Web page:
_ => Option::None,
}
}

const START: State = 0;

const FINALS: [State; 1] = ;

const INPUTS: [Input; 7] = [ONE, ZERO, ZERO, ZERO, ZERO, ONE, ONE];

fn main() {
let mut state = Option::Some(START);
for input in INPUTS.iter() {
state = state.and_then(|st| transition(st, input.clone()));
}
if state.map_or(false, |st| FINALS.iter().any(|&x| x == st)) {
println!("The input is accepted");
} else {
println!("The input is not accepted");
}
}



(The crate is in this blog’s repository)
So None is the stuck state and the ‘real’ states are wrapped in a Some. In this code the transitions are given as a function, not a mapping. When you generalise this into an automaton library (there are several on crates.io), you’re more likely to end up with a map.

### Memory

Note that DFAs are so restricted that they don’t really have mutable memory. Any kind of memory of what you’ve already seen of the input needs to be statically encoded in the states of the state machine. This can get a little awkward when you want to recognise binary strings that have a 1 as the second to last symbol:

We remember the last three input symbols in our states. That gives us $2^3$ states, an exponential relation. So with these kinds of problems, you really don’t want to design these DFAs by hand.

## Non-deterministic Finite Automaton (NFA)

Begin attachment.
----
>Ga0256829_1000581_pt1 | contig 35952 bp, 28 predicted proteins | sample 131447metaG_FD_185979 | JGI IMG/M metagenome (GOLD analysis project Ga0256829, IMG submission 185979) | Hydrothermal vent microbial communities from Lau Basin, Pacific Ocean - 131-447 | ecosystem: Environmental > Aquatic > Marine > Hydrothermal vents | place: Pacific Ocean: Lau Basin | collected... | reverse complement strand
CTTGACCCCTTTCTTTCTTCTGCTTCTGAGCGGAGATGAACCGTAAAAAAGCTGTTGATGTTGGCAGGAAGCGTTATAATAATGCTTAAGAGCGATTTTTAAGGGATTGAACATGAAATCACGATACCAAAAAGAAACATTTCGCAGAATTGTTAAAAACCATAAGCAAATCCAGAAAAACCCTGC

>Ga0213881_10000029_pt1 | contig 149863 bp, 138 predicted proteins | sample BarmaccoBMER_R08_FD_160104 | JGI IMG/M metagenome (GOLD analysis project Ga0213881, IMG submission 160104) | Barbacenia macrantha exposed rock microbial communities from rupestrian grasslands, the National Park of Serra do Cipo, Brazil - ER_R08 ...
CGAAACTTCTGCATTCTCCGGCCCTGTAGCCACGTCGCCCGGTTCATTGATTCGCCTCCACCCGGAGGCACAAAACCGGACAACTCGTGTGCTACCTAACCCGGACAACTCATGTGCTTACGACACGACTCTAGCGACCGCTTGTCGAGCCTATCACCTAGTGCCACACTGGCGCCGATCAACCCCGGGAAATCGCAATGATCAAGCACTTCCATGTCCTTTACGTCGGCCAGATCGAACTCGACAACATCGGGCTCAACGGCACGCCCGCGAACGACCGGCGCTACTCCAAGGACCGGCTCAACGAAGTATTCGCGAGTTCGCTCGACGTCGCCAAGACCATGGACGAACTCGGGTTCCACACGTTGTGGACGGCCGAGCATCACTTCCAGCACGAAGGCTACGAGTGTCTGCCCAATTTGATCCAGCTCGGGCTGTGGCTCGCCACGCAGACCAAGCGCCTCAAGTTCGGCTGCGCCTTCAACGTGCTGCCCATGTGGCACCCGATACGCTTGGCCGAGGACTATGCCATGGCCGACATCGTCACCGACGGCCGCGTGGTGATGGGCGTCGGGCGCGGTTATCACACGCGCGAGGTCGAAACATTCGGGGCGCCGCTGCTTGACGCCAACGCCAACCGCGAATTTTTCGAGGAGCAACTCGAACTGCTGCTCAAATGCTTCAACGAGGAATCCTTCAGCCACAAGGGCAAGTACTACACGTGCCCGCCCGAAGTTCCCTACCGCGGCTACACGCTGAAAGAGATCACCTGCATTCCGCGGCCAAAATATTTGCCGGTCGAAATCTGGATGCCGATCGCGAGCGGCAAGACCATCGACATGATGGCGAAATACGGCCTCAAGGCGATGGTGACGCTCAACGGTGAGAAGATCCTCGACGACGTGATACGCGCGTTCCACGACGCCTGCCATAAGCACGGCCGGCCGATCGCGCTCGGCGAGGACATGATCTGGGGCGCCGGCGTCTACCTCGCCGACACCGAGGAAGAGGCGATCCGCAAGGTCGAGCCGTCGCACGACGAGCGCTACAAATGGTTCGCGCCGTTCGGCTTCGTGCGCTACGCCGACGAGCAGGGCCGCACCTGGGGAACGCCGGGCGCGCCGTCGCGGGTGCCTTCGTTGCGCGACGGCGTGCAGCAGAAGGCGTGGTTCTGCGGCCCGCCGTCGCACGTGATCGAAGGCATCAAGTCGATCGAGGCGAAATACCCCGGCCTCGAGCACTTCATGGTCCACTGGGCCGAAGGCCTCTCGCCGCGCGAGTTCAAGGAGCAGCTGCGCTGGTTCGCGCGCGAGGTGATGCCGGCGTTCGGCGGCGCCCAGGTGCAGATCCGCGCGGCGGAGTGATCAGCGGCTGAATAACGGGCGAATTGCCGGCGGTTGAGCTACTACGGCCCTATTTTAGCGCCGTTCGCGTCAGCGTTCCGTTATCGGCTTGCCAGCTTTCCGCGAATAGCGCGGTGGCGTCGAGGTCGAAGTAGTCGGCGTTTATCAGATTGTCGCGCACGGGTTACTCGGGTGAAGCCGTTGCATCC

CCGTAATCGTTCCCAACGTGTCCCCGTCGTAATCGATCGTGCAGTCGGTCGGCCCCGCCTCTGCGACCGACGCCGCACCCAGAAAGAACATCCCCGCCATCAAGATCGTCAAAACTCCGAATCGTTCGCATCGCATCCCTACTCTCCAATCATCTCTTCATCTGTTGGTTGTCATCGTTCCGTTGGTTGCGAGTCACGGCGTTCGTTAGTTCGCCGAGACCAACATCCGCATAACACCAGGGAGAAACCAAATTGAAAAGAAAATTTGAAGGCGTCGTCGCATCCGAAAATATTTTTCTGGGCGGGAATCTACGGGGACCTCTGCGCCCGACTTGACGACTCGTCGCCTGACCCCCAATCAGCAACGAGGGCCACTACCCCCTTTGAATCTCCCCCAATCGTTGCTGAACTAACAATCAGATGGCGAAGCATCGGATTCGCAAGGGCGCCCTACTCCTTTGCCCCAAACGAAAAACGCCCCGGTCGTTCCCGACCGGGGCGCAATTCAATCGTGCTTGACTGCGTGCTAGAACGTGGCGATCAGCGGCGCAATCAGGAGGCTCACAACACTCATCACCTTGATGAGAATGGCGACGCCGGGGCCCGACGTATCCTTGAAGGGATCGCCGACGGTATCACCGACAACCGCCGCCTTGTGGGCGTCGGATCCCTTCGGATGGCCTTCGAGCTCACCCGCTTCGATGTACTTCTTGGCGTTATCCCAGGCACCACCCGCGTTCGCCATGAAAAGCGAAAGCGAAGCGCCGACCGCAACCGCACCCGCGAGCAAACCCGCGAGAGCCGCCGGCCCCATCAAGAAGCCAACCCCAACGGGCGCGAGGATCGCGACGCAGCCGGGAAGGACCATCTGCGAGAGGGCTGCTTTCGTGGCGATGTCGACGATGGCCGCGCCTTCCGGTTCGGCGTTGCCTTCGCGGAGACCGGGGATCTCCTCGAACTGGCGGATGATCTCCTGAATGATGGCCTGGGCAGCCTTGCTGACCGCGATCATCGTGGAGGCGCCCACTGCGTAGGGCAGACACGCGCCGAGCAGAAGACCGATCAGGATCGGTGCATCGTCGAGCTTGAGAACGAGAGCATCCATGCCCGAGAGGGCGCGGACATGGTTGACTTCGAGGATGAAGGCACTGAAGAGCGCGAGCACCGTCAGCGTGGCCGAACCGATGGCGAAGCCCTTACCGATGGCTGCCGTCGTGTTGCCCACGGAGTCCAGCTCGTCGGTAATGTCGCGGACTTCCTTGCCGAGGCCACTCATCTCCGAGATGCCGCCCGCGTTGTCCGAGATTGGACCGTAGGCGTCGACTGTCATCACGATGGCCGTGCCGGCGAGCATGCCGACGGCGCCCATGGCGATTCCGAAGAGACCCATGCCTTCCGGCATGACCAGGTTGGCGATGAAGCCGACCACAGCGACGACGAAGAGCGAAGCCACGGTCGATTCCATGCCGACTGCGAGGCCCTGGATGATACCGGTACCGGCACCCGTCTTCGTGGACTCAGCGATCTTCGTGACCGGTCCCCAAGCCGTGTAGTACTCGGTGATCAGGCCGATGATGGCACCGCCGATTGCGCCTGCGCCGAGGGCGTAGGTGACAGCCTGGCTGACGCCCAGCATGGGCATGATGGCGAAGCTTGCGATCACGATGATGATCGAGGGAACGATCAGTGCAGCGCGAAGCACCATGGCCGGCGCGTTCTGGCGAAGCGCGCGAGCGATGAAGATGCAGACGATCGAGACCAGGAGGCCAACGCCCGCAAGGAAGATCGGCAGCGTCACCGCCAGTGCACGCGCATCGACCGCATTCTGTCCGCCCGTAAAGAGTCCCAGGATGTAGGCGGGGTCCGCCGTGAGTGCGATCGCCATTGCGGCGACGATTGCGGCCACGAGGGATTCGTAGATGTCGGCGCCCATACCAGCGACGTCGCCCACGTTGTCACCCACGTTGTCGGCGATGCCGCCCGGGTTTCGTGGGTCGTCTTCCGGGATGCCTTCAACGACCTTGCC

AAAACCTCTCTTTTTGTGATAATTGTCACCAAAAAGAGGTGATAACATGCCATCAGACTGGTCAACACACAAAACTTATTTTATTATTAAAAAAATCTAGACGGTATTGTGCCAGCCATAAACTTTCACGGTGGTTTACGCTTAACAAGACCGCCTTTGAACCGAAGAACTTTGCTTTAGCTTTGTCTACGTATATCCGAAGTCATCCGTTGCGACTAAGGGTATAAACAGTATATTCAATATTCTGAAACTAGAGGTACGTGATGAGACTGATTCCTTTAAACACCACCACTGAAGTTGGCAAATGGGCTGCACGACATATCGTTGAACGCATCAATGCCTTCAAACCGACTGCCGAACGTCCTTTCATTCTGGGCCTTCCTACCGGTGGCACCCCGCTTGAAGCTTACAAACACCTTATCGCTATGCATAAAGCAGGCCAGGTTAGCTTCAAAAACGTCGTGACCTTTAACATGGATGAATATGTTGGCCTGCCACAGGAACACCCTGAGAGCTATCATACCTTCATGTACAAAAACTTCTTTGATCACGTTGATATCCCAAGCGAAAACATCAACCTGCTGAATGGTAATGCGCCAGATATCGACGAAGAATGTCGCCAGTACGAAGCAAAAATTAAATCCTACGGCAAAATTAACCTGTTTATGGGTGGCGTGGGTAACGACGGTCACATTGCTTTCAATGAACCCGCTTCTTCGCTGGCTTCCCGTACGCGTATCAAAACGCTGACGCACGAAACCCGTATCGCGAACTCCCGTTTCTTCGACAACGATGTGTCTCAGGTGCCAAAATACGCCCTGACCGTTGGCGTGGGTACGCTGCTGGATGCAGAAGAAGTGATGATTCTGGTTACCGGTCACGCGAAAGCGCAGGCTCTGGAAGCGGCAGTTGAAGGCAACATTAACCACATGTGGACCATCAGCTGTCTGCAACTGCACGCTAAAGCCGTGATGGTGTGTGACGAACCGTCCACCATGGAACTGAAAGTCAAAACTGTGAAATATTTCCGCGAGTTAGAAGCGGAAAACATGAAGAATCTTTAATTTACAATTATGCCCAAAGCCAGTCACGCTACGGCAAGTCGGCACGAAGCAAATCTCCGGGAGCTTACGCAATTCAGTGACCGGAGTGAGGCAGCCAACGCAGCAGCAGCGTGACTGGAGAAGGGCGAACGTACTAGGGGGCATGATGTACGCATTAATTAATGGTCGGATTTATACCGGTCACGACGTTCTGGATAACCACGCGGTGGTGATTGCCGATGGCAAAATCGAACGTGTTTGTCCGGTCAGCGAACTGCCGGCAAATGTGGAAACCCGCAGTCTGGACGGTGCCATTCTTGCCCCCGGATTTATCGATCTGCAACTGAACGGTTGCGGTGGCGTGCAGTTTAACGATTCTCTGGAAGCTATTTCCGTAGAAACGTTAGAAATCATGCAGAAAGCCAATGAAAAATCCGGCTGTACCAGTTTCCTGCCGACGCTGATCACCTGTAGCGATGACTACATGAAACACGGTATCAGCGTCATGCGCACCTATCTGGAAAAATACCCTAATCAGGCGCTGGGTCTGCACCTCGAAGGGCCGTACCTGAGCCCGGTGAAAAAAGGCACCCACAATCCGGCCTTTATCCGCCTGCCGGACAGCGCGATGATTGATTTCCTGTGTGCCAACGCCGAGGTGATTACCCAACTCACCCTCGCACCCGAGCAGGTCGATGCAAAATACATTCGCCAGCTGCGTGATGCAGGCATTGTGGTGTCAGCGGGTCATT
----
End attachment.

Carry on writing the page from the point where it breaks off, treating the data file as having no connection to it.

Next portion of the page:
Non-determinism allows states to have multiple transitions per symbol. That means that when you simulate an NFA, you can be in multiple states at once. This allows us to avoid the exponential blowup of the last example:

Although this NFA is easier to describe, it’s still always translatable to a DFA. This translation algorithm is called powerset construction or subset construction. The powerset of a set is the set of all combinations: $\mathbb{P}(\{0,1\}) = \{\emptyset, \{0\}, \{1\}, \{0,1\}\}$

### Powerset construction

1. The alphabet stays the same.
2. We use the powerset of the states of the NFA to create the states for the DFA. (That’s where the exponential blowup comes from, if all those states are used.) The state with the $\emptyset$ is the stuck state that we already saw earlier.
3. The transitions are based on the simulation of the NFA. So if you are in $\{q_0, q_1, q_3\}$ then the transition with symbol $\sigma_2$ takes you to the state in the DFA that is labelled with states of the NFA that are reachable with $\sigma_2$ from the states $q_0$, $q_1$ and $q_3$.
4. The start state is still the same although now called $\{q_o\}$ instead of $q_o$.
5. The final states are every state that has an NFA final state in its set.

### Epsilon moves